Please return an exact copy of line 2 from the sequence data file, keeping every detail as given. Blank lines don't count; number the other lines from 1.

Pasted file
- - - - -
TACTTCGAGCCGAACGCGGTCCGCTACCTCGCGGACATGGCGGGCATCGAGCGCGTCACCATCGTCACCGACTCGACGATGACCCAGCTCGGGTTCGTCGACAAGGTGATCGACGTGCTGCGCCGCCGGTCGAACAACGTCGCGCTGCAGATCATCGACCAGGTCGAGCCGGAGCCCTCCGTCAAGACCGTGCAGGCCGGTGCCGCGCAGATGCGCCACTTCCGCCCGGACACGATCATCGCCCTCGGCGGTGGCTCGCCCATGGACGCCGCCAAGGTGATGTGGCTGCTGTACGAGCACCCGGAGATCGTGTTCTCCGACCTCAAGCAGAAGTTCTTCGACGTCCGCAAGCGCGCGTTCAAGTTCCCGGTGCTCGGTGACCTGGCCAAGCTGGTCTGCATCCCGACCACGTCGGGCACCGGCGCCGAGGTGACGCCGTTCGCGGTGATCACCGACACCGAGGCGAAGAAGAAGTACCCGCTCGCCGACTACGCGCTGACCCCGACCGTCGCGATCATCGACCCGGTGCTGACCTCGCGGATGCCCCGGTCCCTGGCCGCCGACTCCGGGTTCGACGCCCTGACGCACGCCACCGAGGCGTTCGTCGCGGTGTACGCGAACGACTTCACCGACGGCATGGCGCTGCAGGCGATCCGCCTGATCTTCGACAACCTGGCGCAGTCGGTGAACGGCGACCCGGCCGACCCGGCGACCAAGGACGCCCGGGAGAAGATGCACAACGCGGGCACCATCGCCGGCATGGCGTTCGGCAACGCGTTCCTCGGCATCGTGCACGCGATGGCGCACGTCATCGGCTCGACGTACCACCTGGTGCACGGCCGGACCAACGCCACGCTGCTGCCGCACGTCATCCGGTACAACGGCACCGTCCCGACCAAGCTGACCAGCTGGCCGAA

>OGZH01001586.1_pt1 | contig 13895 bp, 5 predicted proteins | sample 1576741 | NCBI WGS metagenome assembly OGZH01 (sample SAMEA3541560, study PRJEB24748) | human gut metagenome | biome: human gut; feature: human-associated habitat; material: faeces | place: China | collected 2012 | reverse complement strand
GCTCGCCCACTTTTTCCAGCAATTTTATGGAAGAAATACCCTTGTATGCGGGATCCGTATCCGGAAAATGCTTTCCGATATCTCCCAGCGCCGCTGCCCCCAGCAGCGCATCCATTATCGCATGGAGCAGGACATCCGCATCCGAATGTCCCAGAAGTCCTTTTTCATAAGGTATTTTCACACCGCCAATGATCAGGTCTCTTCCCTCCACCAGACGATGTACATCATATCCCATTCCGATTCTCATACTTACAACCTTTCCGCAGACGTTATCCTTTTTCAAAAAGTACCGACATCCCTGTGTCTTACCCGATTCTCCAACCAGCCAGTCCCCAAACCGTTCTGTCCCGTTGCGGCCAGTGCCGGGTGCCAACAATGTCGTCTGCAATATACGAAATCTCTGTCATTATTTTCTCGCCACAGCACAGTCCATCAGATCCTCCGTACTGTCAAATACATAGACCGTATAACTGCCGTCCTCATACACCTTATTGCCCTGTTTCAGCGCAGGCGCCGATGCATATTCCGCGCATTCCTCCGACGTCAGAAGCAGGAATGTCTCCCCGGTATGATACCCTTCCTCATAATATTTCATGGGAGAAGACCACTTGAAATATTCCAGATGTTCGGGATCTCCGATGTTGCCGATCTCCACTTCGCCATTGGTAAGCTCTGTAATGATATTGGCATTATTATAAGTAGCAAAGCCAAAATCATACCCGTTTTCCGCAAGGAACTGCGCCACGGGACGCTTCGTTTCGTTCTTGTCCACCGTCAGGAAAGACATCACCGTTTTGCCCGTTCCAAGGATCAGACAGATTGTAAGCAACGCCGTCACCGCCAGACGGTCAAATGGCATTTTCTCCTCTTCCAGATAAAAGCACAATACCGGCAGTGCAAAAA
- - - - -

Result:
>OGZH01001586.1_pt1 | contig 13895 bp, 5 predicted proteins | sample 1576741 | NCBI WGS metagenome assembly OGZH01 (sample SAMEA3541560, study PRJEB24748) | human gut metagenome | biome: human gut; feature: human-associated habitat; material: faeces | place: China | collected 2012 | reverse complement strand